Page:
While up there we met the chef as well as the cooks and wait staff. Breakfast was in the Urban Kitchen on the ground floor and, as always, although I loved the wide variety of global food, I particularly enjoy being able to have Asian dishes for breakfast. The Urban Kitchen has an international buffet every night as well as having a special menu – for instance, Monday Malaysian, and Saturday Local Seafood Market. The Rooftop also specialises in the local seafood.
The Hilton Kota Kinabalu – really central, and which accommodated us for three nights in luxury – has been open since mid-March 2017 and, going by our experience, it’s living up to the names international reputation. Its spacious, luxurious rooms are all you could wish for – including in my room, a large rain or ‘deluge’ shower and big TV. It also had many power points and USB plugs, essential for travellers, and the bedside lights were fantastic – often one of the worst features in hotel rooms!
I also loved the welcoming lobby with its huge chandelier and especially the variety of little seating areas and magazines. Off the lobby was a quiet and well stocked library which impressed me.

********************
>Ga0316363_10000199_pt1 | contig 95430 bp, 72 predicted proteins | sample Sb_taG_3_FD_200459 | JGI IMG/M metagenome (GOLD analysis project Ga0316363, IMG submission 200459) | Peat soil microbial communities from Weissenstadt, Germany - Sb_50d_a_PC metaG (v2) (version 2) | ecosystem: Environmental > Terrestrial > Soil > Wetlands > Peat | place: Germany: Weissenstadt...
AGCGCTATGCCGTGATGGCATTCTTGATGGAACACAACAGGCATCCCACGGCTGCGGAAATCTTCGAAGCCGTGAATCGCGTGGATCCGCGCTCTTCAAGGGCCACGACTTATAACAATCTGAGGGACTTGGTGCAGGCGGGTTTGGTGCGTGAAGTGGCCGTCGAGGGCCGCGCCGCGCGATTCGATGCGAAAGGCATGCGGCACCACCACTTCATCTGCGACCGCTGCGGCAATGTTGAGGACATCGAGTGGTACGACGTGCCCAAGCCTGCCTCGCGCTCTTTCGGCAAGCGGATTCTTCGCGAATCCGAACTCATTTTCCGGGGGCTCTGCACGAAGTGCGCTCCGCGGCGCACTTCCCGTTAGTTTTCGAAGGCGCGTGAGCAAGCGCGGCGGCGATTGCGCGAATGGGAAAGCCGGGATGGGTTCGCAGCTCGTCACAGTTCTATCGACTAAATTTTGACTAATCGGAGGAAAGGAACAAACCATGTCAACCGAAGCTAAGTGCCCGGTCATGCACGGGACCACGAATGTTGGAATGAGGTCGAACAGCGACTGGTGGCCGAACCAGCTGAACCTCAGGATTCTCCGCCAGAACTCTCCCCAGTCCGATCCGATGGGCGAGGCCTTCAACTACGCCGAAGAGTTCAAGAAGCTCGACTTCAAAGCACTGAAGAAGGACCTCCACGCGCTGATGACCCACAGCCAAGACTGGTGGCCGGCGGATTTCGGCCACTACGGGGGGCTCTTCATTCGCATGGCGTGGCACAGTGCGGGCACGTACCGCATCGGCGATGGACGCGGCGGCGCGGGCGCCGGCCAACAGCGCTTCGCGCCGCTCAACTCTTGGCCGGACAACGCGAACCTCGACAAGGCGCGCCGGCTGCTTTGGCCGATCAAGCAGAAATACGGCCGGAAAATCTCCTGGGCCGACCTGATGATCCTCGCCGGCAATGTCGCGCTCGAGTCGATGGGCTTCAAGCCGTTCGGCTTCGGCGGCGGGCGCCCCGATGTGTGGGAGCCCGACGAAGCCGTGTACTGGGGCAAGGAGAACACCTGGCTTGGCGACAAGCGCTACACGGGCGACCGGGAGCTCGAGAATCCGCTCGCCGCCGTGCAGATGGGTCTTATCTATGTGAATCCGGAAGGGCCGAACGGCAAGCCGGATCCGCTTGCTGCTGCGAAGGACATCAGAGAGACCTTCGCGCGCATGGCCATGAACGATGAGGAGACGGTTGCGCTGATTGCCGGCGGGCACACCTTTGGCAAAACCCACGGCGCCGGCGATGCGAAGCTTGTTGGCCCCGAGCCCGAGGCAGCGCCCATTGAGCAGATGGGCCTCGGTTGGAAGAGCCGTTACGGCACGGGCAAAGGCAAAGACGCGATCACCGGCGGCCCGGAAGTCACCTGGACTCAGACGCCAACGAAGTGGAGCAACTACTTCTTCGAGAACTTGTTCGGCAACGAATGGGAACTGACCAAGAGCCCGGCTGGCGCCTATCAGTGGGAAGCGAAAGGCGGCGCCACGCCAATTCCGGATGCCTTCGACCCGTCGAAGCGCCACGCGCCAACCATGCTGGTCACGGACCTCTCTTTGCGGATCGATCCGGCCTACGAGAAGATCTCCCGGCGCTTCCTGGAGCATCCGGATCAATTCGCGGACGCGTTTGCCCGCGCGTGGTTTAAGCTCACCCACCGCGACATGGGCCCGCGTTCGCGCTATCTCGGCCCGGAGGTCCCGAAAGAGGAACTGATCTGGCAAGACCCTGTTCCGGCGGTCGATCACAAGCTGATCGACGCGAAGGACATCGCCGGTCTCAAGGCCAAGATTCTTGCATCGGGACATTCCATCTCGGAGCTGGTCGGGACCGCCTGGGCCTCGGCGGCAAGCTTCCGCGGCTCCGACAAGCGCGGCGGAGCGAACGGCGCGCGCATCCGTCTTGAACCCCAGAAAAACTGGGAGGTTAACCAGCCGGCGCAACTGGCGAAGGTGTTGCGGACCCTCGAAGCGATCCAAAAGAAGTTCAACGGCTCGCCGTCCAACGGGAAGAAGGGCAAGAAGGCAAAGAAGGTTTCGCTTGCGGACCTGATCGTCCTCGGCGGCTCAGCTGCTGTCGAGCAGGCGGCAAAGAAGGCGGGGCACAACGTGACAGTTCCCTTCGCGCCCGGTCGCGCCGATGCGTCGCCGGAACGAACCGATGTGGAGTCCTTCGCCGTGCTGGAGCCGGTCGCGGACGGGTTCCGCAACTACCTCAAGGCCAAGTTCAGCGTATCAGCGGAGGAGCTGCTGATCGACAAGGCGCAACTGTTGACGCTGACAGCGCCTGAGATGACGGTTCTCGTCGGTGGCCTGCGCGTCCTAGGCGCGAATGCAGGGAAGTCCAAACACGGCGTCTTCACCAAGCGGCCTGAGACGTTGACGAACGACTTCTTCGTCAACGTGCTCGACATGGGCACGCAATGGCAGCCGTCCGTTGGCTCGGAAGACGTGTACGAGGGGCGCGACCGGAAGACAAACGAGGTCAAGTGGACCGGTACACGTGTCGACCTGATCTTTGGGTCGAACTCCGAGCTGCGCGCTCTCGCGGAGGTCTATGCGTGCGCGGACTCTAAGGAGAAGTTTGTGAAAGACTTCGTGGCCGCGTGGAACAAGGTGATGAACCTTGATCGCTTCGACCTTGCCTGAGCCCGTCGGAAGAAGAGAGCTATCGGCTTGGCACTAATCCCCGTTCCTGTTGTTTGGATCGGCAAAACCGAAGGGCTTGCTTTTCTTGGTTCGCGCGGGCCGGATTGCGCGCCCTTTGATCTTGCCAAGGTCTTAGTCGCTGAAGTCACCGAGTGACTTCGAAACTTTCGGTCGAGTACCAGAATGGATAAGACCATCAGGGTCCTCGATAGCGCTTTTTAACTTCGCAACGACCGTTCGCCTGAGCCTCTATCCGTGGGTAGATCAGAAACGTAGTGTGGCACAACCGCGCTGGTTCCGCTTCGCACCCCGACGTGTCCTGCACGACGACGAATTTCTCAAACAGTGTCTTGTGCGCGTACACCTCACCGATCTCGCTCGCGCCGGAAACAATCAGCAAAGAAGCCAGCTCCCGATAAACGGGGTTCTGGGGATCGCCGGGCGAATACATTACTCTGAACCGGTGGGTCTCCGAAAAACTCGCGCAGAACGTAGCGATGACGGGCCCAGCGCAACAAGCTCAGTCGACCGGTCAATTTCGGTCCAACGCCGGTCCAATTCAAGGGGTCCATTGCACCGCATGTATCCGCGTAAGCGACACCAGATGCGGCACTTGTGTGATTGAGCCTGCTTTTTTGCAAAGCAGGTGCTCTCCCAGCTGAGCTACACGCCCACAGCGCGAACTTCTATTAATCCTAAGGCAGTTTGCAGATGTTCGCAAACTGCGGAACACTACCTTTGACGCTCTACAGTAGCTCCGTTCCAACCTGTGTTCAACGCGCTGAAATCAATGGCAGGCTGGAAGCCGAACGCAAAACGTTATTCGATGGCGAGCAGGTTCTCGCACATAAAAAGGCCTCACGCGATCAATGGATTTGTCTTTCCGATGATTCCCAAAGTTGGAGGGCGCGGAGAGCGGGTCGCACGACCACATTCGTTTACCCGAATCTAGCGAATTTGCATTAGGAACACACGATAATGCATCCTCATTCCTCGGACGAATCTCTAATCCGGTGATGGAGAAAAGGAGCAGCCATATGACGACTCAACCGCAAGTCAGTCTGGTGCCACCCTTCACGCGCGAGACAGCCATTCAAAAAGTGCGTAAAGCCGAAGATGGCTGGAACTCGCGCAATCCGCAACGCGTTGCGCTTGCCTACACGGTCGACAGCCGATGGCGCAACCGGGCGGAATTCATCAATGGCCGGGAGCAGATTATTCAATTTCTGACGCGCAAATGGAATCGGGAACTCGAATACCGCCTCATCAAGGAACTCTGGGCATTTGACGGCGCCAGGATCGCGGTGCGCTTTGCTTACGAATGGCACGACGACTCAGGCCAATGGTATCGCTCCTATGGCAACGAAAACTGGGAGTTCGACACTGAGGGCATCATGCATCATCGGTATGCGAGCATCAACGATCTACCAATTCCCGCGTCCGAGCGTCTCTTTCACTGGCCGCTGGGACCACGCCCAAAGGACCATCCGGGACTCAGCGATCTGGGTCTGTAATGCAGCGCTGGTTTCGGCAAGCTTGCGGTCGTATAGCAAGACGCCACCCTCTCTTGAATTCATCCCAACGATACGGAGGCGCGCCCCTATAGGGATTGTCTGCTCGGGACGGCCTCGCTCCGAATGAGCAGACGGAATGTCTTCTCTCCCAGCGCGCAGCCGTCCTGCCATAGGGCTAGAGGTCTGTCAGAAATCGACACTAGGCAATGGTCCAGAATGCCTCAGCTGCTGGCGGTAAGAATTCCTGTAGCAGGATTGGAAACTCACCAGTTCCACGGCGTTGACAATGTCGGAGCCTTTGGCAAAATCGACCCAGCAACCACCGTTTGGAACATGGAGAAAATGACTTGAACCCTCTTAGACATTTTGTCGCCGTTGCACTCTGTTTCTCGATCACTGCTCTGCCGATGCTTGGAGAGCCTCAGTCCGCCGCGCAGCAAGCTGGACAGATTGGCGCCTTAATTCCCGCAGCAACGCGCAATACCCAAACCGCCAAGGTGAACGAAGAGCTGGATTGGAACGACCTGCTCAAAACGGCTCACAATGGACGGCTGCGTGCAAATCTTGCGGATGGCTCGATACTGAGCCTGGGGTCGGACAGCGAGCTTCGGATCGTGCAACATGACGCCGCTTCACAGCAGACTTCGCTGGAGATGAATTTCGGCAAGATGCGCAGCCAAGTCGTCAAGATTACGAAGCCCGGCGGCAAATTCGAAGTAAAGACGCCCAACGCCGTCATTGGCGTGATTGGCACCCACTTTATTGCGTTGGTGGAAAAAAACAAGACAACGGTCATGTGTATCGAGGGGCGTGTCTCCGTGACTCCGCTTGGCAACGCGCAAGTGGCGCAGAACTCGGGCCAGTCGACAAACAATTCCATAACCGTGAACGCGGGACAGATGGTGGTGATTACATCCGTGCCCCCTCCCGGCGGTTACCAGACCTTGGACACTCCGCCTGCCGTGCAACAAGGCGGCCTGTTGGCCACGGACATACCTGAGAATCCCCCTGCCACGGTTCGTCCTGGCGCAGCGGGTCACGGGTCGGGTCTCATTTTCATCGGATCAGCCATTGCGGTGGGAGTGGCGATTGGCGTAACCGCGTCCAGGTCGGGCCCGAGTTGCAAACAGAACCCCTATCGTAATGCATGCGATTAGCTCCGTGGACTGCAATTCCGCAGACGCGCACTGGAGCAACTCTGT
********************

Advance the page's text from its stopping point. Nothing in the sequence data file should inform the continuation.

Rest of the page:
The Hilton staff were impeccable. I asked one of the wait staff ‘why are the Hilton staff so friendly?’ He responded. ‘I don’t know, maybe it’s just typical Malay, ma’am’. It’s true the Malay are friendly and helpful, but the staff here seem to really enjoy their various roles. Of course, Sabah, with the highest number of tourists in Malaysia, is not called ‘friendly state’ by accident.
This is about the third Hilton I’ve stayed at – it certainly was the best, by a long shot – and this, as followers of my blogs will know, is truthful and is exactly how I’d have written this had I not been hosted.
The Rainforest World Music Festivalhas just celebrated twenty years of family friendly fun: that’s two decades of unique, worldwide, musical experiences and talents in the heart of the Borneo jungle.